Have you ever been in a group discussion, where it seems like a decision was made that nobody actually thought was ideal?
You might have just witnessed a psychological bias known as groupthink.
Groupthink occurs when a group of people need to make a decision, and due to the pressure of not creating conflict between the group members and a desire for harmony, come to an irrational or dysfunctional decision.
This might then also result in ongoing work in a team, or even an entire company, trying to avoid conflict and keeping the status quo.
The theory was first extensively put forward by Irving Janis in 1972, and expanded upon by him in the 1980s, based on this investigation into policy and military failures due to poor decision making. He postulated that groupthink may be the result of several causes and symptoms experienced by a leadership group, including:
- Perceived invulnerability by external threats
- That they are doing the “morally right” thing
- Lack of impartiality or existence of bias in leadership
- Insulation and homogeneity within the group
- Lack of processes and methods to critically check information
- Illusion of unanimity, that people think everyone is thinking the same thing
Some famous examples of groupthink failures include:
- The Bay of Pigs: where a military plan developed by a previous administration was not critically reviewed with more up-to-date information
- Pearl Harbour: where lack of perceived threat and precaution resulted in a huge military loss
- The Challenger Shuttle explosion: where the day of launch was rushed for publicity reasons, even after engineers warned the weather could result in catastrophic failure of the rocket.
Groupthink can be especially true in groups with a powerful in-group bias, who want to avoid doing something that might exclude them from the group. For example, many large companies have failed, and many large political and military failures could have been avoided because leadership did not want to hear bad news.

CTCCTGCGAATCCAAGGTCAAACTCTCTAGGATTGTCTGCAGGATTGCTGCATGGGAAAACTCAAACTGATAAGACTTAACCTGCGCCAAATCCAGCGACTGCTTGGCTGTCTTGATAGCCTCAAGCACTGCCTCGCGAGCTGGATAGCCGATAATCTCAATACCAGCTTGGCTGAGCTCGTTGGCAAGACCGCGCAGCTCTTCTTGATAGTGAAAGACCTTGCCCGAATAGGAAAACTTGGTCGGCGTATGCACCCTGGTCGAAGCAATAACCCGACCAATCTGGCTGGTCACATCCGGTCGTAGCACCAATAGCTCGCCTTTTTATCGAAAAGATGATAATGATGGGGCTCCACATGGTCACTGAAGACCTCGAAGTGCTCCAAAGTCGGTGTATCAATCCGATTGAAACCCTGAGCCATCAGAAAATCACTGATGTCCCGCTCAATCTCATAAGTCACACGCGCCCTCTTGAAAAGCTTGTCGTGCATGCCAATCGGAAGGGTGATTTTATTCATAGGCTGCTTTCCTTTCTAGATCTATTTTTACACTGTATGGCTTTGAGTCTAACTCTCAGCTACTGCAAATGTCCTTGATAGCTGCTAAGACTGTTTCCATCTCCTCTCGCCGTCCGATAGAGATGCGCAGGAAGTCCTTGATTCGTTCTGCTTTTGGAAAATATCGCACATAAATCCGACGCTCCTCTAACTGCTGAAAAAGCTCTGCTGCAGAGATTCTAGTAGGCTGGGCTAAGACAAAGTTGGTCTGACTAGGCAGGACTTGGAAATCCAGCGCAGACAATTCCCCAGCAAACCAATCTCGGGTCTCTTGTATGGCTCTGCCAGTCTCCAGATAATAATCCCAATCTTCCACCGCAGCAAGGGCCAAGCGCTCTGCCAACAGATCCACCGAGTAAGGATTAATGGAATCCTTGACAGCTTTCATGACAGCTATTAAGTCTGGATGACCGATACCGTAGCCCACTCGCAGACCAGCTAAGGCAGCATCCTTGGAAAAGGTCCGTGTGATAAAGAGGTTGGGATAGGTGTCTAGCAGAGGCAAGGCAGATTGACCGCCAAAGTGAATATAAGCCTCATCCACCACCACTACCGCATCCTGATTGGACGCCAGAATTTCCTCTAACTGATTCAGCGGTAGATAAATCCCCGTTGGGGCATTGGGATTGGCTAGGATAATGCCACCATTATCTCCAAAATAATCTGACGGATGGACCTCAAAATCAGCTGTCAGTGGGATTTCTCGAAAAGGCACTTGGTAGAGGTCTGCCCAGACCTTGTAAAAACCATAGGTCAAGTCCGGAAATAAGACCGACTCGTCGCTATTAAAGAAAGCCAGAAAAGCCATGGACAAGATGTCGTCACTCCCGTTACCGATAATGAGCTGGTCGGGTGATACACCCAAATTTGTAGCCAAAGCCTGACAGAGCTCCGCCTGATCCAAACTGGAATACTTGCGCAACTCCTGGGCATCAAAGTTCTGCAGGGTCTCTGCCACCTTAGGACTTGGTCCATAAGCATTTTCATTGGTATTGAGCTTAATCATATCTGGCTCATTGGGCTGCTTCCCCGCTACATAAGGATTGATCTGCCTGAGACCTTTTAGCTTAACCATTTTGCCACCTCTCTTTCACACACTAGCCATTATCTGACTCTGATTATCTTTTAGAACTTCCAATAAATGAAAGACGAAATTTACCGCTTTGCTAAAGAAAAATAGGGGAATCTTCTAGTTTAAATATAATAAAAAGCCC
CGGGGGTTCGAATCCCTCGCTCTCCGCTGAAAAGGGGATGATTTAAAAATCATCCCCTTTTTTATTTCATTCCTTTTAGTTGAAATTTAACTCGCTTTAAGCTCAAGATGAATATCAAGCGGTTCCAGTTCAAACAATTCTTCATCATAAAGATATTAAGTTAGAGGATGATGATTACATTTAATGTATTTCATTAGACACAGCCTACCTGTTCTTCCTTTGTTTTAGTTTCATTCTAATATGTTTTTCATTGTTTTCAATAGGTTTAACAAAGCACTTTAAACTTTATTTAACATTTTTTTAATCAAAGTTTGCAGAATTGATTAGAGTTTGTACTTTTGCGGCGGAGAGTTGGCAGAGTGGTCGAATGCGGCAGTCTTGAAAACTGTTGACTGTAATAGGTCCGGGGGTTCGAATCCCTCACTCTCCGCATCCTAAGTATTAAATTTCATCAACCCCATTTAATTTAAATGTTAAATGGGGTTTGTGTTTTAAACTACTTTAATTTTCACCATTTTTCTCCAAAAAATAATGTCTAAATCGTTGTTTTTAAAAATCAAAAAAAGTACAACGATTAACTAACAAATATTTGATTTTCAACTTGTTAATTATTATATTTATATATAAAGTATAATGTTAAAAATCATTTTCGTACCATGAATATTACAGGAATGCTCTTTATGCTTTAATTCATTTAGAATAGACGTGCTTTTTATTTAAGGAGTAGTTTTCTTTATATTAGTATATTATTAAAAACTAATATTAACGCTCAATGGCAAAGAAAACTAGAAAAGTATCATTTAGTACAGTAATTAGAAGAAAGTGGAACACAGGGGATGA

For example, one research study has indicated that groups with a leader who had a “power motivation” style were more susceptible to groupthink.
While Janis initially listed out a number of possible causes for groupthink, subsequent research attempts and reviews have made this hard to study and replicate in a controlled setting. Only some, but not all, of the possible symptoms of groupthink could be verified in a laboratory setting.
There are however some things that all teams can do to reduce the likelihood that they will suffer from groupthink.
- Alternative possibilities: conflicting information should always be impartially considered
- Delegation: Leadership does not need to be present in all aspects of investigating and developing proposals
- Decision-making processes: documentation and understanding of what criteria are being used to make a decision
- Psychological Safety: allowing people to be heard when they share negative information
- Diversity of thought: by reducing in-group homogeneity, you might reduce the risk of everyone believing they think the same way
So if your team ever feels like there is something “off” about how a decision was reached, it might be valuable to consider whether the group was suffering from groupthink, and consider the alternative options again.
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